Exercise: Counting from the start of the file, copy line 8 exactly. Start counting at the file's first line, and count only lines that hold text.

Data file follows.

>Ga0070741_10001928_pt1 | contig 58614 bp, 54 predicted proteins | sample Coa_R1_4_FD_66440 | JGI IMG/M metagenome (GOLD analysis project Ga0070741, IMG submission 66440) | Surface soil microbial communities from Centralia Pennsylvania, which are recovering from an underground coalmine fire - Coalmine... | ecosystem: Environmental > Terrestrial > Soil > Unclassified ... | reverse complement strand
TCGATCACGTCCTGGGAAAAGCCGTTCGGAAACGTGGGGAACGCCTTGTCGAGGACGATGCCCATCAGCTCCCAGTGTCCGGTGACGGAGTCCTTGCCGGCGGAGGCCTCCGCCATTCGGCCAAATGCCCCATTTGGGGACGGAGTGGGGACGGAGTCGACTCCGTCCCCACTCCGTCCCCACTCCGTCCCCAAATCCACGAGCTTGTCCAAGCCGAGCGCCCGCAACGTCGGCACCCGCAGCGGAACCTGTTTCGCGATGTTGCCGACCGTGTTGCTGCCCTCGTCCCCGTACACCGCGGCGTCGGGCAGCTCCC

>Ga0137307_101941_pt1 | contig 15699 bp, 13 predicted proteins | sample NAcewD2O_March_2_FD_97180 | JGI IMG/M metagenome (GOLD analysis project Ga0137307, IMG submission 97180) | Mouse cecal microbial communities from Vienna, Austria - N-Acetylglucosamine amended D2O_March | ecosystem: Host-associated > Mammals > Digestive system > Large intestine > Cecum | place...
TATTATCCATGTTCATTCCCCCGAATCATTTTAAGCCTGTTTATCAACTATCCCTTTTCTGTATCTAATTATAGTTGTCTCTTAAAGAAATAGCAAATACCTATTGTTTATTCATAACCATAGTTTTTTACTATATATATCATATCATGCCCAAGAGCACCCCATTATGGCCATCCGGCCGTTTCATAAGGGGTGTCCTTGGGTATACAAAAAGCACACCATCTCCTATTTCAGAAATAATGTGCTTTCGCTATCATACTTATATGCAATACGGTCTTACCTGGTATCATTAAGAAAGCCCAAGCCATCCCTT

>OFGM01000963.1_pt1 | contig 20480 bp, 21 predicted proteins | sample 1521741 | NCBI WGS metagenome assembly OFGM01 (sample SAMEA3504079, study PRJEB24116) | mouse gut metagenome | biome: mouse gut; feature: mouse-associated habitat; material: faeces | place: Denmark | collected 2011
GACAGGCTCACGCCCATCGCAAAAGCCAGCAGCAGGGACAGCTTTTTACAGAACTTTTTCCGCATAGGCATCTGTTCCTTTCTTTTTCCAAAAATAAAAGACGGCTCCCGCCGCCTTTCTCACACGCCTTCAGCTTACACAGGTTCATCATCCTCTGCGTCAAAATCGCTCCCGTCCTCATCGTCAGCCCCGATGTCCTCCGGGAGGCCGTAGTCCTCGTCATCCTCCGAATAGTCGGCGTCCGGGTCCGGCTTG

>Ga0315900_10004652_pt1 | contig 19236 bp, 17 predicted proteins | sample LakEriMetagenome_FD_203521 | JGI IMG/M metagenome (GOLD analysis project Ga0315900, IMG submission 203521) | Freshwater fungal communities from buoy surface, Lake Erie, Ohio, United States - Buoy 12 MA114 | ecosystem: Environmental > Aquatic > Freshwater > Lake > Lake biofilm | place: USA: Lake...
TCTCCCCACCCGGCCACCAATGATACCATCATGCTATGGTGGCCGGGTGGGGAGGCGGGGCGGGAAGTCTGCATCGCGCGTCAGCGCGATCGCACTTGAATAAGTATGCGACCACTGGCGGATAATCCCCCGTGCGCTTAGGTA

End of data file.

TCTCCCCACCCGGCCACCAATGATACCATCATGCTATGGTGGCCGGGTGGGGAGGCGGGGCGGGAAGTCTGCATCGCGCGTCAGCGCGATCGCACTTGAATAAGTATGCGACCACTGGCGGATAATCCCCCGTGCGCTTAGGTA